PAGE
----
Farmer-cum-researcher adopts this method successfully
It can be called “metal treatment” to control “kole roga” (fruit rot disease) and button shedding in arecanut plantations.
A farmer-cum-researcher on arecanut at Vitla in Dakshina Kannada has found that both could be controlled effectively by nailing “beedu kabbina” (pig-iron) nails on arecanut palms ahead of the rainy season.
After subjecting 100 areca palms to the experiment last year and satisfied with the results, he has planned to nail 500 more palms in his plantation three months ahead of this (2011) rainy season.
The farmer-cum-researcher, P. Shankar Bhat Badanaje of Poogavana Farms, clarifies that he will urge other farmers to adopt the nailing method only after observing the performance of 100 plants for two more years.
He told The Hindu that he nailed one pig-iron nail each to the 100 palms in his plantation in early May 2010. They were inserted on the foot of trees. Fruit rot disease did not hit those palms in the last rainy season. Button shedding in those palms also stopped.
There was no deterioration in the quality of the nuts harvested recently. The palms with the nails are alive. Each nail was about two inches in length.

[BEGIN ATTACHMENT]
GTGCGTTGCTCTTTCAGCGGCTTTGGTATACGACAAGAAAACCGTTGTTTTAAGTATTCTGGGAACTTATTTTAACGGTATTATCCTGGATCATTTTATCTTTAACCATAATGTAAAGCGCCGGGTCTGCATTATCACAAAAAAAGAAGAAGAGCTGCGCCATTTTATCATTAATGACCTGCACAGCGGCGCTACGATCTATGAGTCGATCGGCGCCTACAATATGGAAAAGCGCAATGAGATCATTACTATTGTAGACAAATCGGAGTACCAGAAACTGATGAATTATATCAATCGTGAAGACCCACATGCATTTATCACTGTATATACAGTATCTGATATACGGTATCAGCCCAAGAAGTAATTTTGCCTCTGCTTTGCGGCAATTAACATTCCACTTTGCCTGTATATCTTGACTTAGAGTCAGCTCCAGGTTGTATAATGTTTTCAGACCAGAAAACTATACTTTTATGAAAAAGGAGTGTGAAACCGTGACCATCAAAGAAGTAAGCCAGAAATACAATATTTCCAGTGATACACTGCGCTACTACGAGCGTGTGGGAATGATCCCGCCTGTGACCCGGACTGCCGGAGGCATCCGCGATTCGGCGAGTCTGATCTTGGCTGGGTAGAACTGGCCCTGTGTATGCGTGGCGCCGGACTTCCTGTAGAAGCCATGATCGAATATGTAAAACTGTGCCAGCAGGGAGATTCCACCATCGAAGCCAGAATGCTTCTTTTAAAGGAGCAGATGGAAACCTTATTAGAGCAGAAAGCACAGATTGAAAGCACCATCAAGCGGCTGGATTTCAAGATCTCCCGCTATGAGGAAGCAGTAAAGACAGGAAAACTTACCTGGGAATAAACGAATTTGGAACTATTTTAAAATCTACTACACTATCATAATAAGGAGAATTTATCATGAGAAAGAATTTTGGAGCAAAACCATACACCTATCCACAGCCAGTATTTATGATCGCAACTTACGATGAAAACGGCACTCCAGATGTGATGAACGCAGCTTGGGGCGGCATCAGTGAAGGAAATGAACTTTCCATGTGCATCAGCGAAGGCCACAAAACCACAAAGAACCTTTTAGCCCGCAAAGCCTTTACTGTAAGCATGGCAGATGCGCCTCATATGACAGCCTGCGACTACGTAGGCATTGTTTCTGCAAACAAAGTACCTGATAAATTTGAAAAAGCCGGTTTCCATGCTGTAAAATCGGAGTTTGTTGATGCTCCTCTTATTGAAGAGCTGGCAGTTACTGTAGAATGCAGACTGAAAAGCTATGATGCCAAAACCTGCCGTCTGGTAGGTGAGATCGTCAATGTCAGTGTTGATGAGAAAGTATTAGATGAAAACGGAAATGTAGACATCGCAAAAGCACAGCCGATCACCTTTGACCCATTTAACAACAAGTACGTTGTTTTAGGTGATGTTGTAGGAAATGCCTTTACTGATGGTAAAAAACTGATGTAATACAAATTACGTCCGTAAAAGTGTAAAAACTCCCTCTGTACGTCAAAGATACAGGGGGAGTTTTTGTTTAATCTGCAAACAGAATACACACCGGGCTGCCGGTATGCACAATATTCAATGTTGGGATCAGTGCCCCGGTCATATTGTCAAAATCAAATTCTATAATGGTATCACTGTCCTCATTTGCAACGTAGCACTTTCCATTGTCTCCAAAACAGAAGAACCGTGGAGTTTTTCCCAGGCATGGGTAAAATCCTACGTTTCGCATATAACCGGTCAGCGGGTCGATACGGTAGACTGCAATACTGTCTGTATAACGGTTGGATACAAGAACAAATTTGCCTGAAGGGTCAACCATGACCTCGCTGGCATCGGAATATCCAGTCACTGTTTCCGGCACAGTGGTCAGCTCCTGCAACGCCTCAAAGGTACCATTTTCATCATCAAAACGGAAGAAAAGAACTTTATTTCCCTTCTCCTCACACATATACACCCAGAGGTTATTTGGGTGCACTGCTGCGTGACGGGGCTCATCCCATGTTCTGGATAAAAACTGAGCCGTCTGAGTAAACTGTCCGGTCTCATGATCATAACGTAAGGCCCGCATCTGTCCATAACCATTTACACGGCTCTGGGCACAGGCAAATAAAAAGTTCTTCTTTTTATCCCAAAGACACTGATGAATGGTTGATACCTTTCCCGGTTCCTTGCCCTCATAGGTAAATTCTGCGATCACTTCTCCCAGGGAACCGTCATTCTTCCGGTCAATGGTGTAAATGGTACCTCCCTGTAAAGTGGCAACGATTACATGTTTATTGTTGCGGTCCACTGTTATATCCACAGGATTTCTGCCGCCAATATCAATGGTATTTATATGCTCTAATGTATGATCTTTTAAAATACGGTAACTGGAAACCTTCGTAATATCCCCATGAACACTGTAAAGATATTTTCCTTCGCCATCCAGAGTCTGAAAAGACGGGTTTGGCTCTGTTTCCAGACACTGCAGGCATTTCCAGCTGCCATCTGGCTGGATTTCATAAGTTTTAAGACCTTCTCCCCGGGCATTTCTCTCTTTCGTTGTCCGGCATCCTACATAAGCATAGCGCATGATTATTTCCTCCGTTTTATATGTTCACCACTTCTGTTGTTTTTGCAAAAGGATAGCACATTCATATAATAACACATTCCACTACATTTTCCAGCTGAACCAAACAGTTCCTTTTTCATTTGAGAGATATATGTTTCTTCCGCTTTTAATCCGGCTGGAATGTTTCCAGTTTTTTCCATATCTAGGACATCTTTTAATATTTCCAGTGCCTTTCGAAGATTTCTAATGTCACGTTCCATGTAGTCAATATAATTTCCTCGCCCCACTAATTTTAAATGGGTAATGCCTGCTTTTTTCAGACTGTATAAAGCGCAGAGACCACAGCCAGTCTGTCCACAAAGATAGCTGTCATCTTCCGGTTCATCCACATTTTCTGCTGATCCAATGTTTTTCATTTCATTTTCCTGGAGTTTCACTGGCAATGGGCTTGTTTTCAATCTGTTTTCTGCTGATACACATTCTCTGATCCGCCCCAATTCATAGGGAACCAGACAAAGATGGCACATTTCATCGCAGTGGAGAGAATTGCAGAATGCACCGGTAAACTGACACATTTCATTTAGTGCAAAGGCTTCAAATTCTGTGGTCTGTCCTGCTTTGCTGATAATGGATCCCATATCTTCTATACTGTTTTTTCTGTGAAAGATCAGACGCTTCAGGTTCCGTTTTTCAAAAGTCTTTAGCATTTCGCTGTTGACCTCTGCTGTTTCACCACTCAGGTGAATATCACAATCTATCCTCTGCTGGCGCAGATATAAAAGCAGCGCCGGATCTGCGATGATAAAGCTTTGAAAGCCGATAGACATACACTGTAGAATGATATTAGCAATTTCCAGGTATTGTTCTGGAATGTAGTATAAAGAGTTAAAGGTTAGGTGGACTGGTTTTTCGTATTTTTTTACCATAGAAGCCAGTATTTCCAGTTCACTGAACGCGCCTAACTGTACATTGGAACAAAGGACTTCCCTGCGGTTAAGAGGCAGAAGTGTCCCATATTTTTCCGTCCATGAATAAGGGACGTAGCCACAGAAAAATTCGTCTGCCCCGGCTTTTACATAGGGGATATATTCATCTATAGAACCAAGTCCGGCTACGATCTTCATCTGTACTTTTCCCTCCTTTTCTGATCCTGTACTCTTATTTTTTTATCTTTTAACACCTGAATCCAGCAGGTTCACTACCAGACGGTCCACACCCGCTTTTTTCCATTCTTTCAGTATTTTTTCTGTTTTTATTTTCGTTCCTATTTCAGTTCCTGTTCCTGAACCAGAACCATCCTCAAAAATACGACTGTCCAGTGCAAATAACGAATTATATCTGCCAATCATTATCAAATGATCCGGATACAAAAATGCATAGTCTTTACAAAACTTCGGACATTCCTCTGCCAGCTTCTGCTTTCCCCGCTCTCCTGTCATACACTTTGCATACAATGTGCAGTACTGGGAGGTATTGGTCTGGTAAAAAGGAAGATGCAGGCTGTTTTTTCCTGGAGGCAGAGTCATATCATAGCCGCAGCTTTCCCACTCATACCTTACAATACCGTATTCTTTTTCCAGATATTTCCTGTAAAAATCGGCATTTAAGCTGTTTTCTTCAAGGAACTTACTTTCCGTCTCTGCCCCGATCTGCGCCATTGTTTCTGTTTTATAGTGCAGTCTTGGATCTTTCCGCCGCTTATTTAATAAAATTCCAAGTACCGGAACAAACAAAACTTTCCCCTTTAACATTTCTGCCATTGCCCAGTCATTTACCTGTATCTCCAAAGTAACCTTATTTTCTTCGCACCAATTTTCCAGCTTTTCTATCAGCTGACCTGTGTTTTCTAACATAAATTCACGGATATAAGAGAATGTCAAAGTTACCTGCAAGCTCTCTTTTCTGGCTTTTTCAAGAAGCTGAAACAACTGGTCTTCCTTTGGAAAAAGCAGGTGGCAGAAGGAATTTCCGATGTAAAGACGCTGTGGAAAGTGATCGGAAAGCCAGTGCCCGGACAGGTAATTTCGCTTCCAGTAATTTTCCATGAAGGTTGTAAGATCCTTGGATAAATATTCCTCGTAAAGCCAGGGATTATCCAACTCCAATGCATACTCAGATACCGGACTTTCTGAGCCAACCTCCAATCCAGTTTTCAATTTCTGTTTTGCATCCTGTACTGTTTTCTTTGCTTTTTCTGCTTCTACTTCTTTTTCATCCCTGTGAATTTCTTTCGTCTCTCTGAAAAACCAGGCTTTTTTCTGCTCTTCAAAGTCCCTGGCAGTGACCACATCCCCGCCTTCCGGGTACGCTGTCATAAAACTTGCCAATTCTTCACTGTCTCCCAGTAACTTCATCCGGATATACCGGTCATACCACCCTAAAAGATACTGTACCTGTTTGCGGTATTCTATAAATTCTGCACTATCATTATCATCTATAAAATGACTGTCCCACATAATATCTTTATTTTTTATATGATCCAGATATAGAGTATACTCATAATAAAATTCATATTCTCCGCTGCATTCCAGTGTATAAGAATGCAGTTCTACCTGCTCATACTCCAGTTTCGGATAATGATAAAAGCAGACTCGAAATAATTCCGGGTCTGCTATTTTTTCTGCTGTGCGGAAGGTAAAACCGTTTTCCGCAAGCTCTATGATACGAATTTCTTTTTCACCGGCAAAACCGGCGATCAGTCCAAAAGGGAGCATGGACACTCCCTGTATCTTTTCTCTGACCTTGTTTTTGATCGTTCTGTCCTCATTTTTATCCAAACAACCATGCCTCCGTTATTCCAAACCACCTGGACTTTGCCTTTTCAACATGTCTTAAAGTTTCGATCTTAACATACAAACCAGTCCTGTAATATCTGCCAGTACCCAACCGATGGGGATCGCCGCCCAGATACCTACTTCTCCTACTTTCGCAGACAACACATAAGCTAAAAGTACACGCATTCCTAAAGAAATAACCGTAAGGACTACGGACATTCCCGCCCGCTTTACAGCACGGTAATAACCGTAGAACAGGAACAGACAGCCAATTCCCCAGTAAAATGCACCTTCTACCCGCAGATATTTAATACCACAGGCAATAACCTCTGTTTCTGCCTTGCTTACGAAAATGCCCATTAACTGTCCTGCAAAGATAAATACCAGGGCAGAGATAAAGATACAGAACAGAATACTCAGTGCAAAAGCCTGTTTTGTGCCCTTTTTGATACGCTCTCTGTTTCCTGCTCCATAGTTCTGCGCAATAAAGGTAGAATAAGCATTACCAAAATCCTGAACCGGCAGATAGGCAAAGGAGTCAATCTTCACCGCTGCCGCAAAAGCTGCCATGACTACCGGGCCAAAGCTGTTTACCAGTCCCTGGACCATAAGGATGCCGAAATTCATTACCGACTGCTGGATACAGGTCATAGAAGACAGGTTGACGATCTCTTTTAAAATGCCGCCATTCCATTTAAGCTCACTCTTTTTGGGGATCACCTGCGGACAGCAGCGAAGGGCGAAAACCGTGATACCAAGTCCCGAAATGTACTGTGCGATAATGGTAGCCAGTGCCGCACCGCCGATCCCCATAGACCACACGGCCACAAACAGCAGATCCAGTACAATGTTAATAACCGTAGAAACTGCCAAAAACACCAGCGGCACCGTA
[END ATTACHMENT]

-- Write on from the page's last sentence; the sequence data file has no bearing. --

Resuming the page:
Mr. Badanaje, who is also a trustee of Arecanut Research and Development Foundation (ARDF), Mangalore, said that the disease and button shedding were noticed in some other palms which were not subjected to the experiment.
Mr. Badanaje, who hails from a family of Ayurveda practitioners, said that when the palms absorbed iron content their areca bunches developed resistance for fruit rot disease and iron content helped in preventing button shedding. If iron content was fed in excess, it will act like toxic. Excess iron content in a palm could be noticed as its leaf structure changes. If limestone content was fed in the prescribed quantity, excess iron content could be neutralised.
Mr. Badanaje said that he first learnt about such an experiment done at Taliparamba in Kerala, last year. It was reported in a Malayalam media. “A relative of mine, who is a doctor in Kerala, brought this to my notice,'' he said.
He said that he wanted to visit the plantation in Taliparamba. He said that when he contacted the farmer-owner of the plantation, he was told that the latter had sold the plantation and its purchaser had planted rubber there. Hence, he did not visit.
Mr. Badanaje said that he will observe the performance of the 100 palms with nails for two more rainy seasons. “Only then I can authoritatively recommend this method to the other farmers,'' he said.
He said that if the nails had affected the palms, they would have died by now.
“Since I am confident of the experiment, I have ordered for more such pig-iron nails for nailing them on 500 more palms this month. Each nail cost about Rs. 7,” he said.
Mr. Badanaje said that if the palms were nailed three months ahead of the rainy season, the palms can absorb iron content better.